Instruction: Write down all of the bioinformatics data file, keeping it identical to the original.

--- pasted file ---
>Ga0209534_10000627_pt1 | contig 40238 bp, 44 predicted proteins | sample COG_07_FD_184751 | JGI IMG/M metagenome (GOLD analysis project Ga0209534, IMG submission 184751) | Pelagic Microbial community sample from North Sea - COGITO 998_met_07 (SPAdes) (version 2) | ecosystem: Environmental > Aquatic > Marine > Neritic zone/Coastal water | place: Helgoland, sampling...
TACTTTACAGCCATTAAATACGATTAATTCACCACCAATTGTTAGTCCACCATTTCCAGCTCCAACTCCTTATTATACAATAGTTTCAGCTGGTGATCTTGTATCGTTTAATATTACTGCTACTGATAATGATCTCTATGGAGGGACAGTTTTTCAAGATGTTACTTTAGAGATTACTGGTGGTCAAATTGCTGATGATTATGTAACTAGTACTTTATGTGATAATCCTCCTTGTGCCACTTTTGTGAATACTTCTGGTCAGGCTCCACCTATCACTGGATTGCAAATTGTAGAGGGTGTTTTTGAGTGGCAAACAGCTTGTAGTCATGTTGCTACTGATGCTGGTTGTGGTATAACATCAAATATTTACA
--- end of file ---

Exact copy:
>Ga0209534_10000627_pt1 | contig 40238 bp, 44 predicted proteins | sample COG_07_FD_184751 | JGI IMG/M metagenome (GOLD analysis project Ga0209534, IMG submission 184751) | Pelagic Microbial community sample from North Sea - COGITO 998_met_07 (SPAdes) (version 2) | ecosystem: Environmental > Aquatic > Marine > Neritic zone/Coastal water | place: Helgoland, sampling...
TACTTTACAGCCATTAAATACGATTAATTCACCACCAATTGTTAGTCCACCATTTCCAGCTCCAACTCCTTATTATACAATAGTTTCAGCTGGTGATCTTGTATCGTTTAATATTACTGCTACTGATAATGATCTCTATGGAGGGACAGTTTTTCAAGATGTTACTTTAGAGATTACTGGTGGTCAAATTGCTGATGATTATGTAACTAGTACTTTATGTGATAATCCTCCTTGTGCCACTTTTGTGAATACTTCTGGTCAGGCTCCACCTATCACTGGATTGCAAATTGTAGAGGGTGTTTTTGAGTGGCAAACAGCTTGTAGTCATGTTGCTACTGATGCTGGTTGTGGTATAACATCAAATATTTACA